In a different context, Thomas Pogge argued recently that the global order -- including markets, such as the weapons market -- hinders the growth of democracy in developing countries (see his essay in Archibugi, ed. Debating Cosmopolitics).
The world suffers a huge inequality of income, wealth, and standards of living, and this disparity has boomed over the past thirty or so years. On one hand, some economists say the gap is best explained by pointing to countries that do not place a premium on economic growth (through minimal taxes, free enterprise, fewer services, etc.) over other considerations, often citing corrupt elites in developing nations as a central problem. Others -- like Amartya Sen -- say that investing in social services such as health and education yields steady, if slower, economic growth and a better, more equal quality of life. Pogge suggests that both common explanations misleadingly place the causality of global inequality on developing countries. The case has been made in other contexts, but it's worth at least roughly summing up Pogge's version:
1. The rules of the global order are shaped by more powerful nations thinking in terms of their national interests. These rules enable these countries to gain further from the global arrangement. This increases inequality as well as the lopsidedness of international bargaining power.
2. The political and economic elite of poor countries deal with a domestic polity that is poorly educated and income poor. They also deal with an international sphere that is often wealthy and may promise great benefits. Self-interested politicians will find the latter to be more beneficial to their interests, including their ability to stay in power. This might also mean doing things that are not beneficial, indeed harmful, to their own people -- including allowing toxic dumping, lax labor and environmental regulations, etc.
3. The international borrowing privilege allows legal obligations and penalties to be imposed on an entire country, regardless of a corrupt leader's unpopular debts. This then means that a democratic government that comes into existence after a corrupt government still inherits those debts and the legal obligation to repay them. This takes away from possible structural reforms and domestic investment and creates further instability for that government. Instability and a weak democratic government can be a dangerous mix.
4. Furthermore, the international borrowing privilege enables corrupt governments to stay in power. A corrupt leader can maintain his rule by borrowing further or by buying arms and funding a military needed to suppress a discontented population. The purchasing power is often gained through selling off natural resources (as pretty much all over Africa, for example). One can argue that such resources ought to be the heritage of the people of that country.
5. Rinse and repeat.
Where does the arms trade fit into this scenario? Weapons sales often serve to fund corrupt governments in the name of further control over that nation's natural resources and economic capacities. They also often serve to sustain corrupt, anti-democratic political and economic rule. Countries that live under such rule have far greater difficulties developing economically and politically in more equitable and democratic ways. In fact, the opposite has been the case for at least decades.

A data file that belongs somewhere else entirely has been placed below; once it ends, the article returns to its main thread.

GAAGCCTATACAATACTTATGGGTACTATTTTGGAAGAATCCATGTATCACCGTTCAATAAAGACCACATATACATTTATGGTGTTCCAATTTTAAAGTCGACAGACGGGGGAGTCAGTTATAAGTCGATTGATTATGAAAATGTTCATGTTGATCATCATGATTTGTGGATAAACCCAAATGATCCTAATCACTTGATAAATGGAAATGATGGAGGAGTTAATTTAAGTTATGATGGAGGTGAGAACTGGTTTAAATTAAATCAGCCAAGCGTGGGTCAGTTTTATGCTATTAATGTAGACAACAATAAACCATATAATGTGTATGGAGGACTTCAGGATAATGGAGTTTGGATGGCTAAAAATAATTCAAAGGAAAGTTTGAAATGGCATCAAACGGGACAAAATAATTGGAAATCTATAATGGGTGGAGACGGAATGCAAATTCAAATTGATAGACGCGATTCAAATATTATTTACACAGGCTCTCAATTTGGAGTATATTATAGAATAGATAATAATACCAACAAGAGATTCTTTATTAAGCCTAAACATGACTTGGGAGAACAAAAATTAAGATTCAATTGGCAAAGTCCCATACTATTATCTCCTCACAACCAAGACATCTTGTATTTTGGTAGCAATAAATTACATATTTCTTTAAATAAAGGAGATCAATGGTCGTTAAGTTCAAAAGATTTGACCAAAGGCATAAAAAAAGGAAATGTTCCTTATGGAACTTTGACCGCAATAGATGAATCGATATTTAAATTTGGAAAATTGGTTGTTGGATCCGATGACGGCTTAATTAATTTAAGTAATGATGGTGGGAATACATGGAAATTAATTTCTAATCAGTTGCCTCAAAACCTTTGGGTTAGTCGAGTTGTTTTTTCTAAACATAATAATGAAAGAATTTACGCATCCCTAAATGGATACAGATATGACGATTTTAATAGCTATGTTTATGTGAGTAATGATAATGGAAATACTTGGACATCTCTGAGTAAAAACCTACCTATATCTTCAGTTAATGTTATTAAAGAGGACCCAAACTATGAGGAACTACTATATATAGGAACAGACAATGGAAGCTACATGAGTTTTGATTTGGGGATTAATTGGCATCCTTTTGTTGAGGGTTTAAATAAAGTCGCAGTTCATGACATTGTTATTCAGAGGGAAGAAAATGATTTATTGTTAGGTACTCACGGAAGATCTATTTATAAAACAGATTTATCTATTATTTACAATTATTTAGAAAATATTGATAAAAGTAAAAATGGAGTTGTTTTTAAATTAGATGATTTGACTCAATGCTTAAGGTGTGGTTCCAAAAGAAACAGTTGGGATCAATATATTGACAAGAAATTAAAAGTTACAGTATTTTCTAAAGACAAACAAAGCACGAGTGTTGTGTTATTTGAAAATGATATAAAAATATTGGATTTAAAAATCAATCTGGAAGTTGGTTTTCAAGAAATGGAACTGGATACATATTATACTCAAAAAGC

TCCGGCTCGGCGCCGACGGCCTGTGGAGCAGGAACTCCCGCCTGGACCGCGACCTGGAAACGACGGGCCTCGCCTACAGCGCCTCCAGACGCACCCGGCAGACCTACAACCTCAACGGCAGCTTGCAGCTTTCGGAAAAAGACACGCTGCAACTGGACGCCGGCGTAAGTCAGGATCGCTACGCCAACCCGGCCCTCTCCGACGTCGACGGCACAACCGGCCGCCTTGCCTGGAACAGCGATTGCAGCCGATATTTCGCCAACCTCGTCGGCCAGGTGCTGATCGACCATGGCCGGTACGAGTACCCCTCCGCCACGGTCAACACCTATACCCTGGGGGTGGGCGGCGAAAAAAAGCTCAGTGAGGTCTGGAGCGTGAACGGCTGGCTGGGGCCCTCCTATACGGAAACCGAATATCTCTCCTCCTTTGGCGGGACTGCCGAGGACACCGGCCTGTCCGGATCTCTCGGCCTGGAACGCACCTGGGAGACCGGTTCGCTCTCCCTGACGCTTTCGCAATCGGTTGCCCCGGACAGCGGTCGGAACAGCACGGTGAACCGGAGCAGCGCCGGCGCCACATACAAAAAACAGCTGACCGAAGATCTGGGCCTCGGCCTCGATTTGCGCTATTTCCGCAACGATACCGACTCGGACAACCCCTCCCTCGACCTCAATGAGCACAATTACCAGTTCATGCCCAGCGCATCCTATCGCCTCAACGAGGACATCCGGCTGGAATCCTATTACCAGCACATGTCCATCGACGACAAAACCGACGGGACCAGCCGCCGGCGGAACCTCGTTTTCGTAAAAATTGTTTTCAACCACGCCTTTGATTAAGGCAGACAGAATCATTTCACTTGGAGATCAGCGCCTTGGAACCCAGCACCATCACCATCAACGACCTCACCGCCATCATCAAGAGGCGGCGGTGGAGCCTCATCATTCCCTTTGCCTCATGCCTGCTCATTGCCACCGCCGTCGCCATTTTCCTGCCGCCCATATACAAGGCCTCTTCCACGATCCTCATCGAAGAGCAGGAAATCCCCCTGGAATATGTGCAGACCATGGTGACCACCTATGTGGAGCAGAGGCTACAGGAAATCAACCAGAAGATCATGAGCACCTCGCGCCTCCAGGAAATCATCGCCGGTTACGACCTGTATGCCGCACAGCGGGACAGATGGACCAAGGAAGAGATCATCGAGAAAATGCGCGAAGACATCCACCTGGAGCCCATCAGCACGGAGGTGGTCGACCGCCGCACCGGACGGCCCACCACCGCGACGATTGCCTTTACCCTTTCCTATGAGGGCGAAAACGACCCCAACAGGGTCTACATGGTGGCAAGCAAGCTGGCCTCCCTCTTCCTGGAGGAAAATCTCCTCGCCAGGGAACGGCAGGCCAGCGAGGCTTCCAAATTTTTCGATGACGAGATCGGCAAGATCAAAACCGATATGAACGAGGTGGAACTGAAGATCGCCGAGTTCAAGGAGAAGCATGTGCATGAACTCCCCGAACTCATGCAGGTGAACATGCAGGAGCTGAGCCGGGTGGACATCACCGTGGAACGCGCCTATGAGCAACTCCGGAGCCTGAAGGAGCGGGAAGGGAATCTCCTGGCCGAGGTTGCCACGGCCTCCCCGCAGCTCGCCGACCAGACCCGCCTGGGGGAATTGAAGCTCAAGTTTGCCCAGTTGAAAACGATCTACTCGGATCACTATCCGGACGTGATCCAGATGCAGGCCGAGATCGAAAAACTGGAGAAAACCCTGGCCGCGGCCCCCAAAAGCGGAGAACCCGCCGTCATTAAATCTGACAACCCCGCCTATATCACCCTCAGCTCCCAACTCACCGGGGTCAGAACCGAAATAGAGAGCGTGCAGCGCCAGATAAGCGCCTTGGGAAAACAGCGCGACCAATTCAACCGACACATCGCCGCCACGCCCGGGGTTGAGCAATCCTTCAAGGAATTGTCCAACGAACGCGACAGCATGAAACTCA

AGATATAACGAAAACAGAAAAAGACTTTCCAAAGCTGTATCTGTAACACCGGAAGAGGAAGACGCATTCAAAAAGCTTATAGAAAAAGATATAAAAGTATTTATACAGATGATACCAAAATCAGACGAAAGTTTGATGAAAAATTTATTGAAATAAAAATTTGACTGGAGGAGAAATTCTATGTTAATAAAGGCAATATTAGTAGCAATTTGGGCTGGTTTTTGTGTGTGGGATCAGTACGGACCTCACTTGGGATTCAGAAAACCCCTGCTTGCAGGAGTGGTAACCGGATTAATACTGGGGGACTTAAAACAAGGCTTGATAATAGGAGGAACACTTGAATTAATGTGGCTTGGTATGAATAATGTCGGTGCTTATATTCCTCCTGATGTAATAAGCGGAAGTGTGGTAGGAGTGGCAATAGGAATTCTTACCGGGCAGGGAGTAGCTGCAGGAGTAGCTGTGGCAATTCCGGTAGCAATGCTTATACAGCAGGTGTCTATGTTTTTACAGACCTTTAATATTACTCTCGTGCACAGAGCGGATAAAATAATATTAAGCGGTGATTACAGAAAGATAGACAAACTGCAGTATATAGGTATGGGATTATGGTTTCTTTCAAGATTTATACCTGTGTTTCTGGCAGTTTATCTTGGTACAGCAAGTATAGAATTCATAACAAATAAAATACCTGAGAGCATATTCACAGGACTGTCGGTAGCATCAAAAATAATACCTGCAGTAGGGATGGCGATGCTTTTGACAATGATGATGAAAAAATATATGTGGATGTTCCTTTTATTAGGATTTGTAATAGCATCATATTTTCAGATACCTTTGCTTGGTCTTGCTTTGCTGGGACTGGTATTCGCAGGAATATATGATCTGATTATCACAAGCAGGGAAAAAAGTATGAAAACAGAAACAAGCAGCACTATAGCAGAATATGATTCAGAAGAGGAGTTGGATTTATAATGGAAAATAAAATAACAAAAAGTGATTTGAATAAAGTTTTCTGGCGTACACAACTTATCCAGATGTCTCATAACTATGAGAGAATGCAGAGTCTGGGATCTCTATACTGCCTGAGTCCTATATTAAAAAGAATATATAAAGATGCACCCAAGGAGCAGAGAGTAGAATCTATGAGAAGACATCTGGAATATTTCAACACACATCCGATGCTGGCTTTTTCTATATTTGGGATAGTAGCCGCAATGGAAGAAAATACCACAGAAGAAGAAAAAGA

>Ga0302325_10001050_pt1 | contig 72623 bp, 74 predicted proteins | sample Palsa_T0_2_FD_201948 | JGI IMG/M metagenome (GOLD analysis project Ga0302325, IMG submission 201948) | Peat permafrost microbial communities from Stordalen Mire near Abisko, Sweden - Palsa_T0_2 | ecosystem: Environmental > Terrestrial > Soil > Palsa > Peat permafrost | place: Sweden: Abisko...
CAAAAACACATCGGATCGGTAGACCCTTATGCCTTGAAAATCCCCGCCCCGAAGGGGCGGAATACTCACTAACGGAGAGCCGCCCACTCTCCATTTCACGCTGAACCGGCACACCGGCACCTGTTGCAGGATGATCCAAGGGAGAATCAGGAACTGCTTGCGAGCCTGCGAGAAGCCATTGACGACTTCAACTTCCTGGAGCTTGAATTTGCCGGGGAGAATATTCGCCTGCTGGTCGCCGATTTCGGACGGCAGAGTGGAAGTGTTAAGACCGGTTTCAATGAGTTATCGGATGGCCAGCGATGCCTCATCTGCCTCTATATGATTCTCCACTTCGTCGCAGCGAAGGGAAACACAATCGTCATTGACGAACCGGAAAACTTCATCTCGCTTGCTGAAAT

In the age of widespread ostensive acceptance of democracy, the growth of global inequality generates serious doubts about the sincerity or even efficacy of democratic government and rhetoric. Indeed, the global powers have largely set the terms of what counts as legitimate, democratic government. Guns, not butter.
The United States is the largest supplier of weapons to developing nations, delivering more than $9.6 billion in arms to Near East and Asian countries last year.See also this article in the Boston Globe on an IPS study:
The U.S. sales to the developing countries helped boost worldwide weapons sales to the highest level since 2000, a congressional study says.
The total worldwide value of all agreements to sell arms last year was close to $37 billion, and nearly 59 percent of the agreements were to sell weapons to developing nations, according to the Congressional Research Service report....
Developing countries are the weapons' primary buyers. And the U.S. has been the most active seller for the past eight years, resulting mainly from agreements made in the aftermath of the first Gulf War. The U.S. was responsible for more than 42 percent of the deliveries to developing nations in 2004.
The chief executives of the defense industry's largest companies are taking home paychecks that have more than doubled in the past four years -- far greater than the average 7 percent growth for all corporate CEOs, according to an independent study based on documents from the Securities and Exchange Commission.
Among the top three dozen publicly traded companies that do business with the Pentagon, pay for top corporate executives has skyrocketed since 2001, rising by an average of 200 percent compared with all top-tier chief executives at large, according to the annual study to be released today.
In one example, compensation for William H. Swanson, chief executive of
Raytheon Companyin Waltham, more than doubled to $5.3 million over his predecessor Dan Burnham's salary in 2001, according to the study by the Institute for Policy Studies, a liberal Washington think tank. After helping rescue the struggling company a few years ago, Ronald N. Tutor, CEO of Perini, a construction management firm in Framingham with reconstruction contracts in Iraq and Afghanistan, took home $14.3 million, the study found.